New tech produces organoids capturing key features of human bone marrow

By The Science Advisory Board staff writers

November 17, 2022 -- Scientists from Oxford University and the University of Birmingham contend they have made the first organoids that capture the key features of human bone marrow. The technology will allow for the screening of multiple anticancer drugs at the same time, as well as the testing of personalized treatments for individual cancer patients, according to the researchers.

In their study, published in the journal Cancer Discovery, the authors describe their new method, which resulted in an organoid that accurately models the cellular, molecular, and architectural features of myelopoietic (blood cell-producing) bone marrow.

The cell types inside the bone marrow organoids "self-organize" and arrange themselves within the organoids just like they do in human bone marrow in the body, according to the study's first author Dr. Abdullah Khan, a Sir Henry Wellcome Fellow at the University of Birmingham's Institute of Cardiovascular Sciences.

The organoids made it possible for the researchers to study cancer directly using cells from patients, rather than relying on animal models or other simpler systems that do not properly show how the cancer is developing in the bone marrow in actual patients, senior author Dr. Bethan Psaila, hematologist and research group leader at the Radcliffe Department of Medicine, University of Oxford, said in a statement.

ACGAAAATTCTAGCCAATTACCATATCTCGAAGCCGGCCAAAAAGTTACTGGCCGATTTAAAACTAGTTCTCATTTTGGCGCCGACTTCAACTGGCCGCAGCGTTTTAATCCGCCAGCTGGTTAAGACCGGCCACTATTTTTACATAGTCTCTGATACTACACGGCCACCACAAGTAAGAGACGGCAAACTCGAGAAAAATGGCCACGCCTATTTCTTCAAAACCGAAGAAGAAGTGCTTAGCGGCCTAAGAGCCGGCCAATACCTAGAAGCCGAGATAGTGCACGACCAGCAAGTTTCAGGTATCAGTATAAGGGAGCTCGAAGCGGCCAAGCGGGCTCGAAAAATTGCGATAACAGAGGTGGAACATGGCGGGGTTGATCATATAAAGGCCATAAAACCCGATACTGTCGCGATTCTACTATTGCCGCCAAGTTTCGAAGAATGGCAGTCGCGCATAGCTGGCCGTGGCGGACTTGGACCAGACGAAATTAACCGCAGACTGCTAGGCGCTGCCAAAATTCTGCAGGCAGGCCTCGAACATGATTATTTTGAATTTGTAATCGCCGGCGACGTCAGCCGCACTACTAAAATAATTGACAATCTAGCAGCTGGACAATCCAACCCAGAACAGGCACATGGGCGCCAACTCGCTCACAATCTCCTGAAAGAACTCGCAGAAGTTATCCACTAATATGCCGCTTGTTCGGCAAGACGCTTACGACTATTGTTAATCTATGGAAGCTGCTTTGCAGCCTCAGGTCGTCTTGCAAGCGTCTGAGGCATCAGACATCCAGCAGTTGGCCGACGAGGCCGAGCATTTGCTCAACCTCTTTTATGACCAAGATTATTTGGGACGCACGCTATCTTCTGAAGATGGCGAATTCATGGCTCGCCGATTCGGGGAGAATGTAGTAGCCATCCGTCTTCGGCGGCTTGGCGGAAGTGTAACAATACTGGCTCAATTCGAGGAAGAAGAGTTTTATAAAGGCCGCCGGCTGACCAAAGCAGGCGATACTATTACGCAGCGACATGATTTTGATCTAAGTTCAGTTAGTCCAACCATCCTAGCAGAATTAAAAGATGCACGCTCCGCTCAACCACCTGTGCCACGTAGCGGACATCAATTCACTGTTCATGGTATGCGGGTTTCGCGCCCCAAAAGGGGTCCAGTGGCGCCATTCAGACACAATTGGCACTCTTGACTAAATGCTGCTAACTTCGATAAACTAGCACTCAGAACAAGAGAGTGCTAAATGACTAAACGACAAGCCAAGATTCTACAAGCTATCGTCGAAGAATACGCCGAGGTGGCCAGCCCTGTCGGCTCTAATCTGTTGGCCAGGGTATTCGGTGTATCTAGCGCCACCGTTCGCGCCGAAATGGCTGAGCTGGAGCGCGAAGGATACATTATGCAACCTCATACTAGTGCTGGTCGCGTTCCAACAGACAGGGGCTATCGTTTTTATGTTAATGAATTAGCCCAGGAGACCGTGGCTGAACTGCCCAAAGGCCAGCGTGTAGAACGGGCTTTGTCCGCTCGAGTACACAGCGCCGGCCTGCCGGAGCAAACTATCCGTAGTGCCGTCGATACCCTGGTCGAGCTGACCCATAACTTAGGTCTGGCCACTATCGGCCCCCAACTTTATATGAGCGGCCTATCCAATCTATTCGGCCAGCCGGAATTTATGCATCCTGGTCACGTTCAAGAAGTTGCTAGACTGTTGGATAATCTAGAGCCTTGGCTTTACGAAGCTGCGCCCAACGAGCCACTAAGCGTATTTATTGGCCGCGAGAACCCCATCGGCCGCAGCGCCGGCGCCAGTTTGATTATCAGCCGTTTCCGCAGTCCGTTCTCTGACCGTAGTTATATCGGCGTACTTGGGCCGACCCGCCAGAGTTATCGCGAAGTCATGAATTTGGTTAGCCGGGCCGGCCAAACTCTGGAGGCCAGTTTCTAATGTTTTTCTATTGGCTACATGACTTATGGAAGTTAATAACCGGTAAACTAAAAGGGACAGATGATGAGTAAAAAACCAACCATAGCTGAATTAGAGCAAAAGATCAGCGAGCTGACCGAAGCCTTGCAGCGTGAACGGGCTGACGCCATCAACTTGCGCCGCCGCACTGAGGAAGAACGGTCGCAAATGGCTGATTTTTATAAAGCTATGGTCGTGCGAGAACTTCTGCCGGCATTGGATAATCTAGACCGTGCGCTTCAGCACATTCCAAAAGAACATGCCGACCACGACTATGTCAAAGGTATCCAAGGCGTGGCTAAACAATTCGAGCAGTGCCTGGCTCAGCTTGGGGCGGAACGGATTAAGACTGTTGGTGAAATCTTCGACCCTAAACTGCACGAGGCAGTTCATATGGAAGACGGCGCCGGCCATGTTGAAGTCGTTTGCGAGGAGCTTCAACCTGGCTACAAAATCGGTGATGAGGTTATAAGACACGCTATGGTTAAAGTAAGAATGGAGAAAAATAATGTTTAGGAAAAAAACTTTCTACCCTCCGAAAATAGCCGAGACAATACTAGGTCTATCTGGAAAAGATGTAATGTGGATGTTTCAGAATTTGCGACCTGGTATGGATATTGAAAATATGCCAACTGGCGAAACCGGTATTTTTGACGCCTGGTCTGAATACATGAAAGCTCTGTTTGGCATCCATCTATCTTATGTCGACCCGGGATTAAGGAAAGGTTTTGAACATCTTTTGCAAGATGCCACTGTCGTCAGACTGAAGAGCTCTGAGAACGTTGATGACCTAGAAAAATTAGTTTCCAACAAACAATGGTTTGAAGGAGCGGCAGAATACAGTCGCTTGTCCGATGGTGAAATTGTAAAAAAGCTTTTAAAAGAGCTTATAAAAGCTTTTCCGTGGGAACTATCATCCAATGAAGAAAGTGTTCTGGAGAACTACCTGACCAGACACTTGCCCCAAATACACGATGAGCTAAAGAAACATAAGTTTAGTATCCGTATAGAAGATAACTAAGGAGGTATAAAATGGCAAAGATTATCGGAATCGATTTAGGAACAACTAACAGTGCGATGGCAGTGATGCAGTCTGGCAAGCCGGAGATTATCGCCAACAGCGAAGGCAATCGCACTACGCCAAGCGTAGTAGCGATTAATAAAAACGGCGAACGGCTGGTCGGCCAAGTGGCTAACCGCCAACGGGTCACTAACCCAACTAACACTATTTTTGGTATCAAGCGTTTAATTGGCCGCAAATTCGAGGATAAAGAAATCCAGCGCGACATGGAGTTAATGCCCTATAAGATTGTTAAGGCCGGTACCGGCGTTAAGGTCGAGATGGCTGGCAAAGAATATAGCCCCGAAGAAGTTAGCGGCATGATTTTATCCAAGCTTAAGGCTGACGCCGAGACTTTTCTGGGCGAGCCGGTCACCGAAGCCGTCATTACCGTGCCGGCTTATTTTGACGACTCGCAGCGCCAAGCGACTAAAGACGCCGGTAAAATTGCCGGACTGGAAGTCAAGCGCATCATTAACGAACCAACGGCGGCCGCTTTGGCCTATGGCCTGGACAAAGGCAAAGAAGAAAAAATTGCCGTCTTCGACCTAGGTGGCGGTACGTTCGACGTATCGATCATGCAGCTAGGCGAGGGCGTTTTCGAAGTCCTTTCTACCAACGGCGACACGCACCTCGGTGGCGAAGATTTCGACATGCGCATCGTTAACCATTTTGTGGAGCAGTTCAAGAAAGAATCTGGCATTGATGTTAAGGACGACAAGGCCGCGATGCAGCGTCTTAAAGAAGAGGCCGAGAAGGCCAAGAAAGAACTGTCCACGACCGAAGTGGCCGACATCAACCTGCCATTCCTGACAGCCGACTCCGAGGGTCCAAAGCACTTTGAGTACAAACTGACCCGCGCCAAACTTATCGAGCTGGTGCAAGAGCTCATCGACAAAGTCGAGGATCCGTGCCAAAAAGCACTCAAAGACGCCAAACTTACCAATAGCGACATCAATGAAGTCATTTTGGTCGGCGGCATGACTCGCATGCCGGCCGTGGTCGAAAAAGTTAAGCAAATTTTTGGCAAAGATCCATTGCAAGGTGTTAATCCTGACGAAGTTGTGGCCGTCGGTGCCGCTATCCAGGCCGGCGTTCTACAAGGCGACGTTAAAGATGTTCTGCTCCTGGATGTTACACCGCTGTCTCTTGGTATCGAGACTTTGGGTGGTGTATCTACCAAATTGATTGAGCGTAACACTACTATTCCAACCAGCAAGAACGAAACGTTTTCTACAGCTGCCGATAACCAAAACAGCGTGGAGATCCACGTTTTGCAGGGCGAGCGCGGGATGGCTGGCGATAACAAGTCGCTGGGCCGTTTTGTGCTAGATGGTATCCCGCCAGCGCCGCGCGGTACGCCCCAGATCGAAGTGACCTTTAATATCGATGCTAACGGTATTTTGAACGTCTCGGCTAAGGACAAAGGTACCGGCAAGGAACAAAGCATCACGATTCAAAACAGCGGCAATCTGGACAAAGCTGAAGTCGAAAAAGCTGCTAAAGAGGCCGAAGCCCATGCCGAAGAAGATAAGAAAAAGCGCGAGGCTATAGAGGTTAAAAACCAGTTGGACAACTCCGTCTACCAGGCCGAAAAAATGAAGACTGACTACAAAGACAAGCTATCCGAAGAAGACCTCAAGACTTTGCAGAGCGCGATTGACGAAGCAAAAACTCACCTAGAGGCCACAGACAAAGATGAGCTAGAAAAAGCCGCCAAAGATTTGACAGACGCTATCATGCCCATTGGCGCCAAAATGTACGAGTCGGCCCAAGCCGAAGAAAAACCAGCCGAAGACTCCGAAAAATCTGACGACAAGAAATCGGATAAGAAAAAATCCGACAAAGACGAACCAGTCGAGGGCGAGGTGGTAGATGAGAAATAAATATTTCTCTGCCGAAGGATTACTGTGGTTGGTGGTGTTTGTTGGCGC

The team investigated how the cells in the bone marrow interact to support normal blood cell production, and how this is disturbed in bone marrow fibrosis (myelofibrosis), where scar tissue builds up in the bone marrow, causing bone marrow failure. Bone marrow fibrosis can develop in patients with certain types of blood cancers and is currently incurable.

The research also showed that the organoids provide a micro-environment that can accept and support the survival of cells from patients with blood malignancies, including multiple myeloma cells.

Going forward, the researchers intend to build on this study and continue to collaborate with others to better understand how the bone marrow works in healthy people and what goes wrong when they have blood diseases, Khan added.

The technology used in the study is currently the subject of a patent application filed by University of Birmingham Enterprise.

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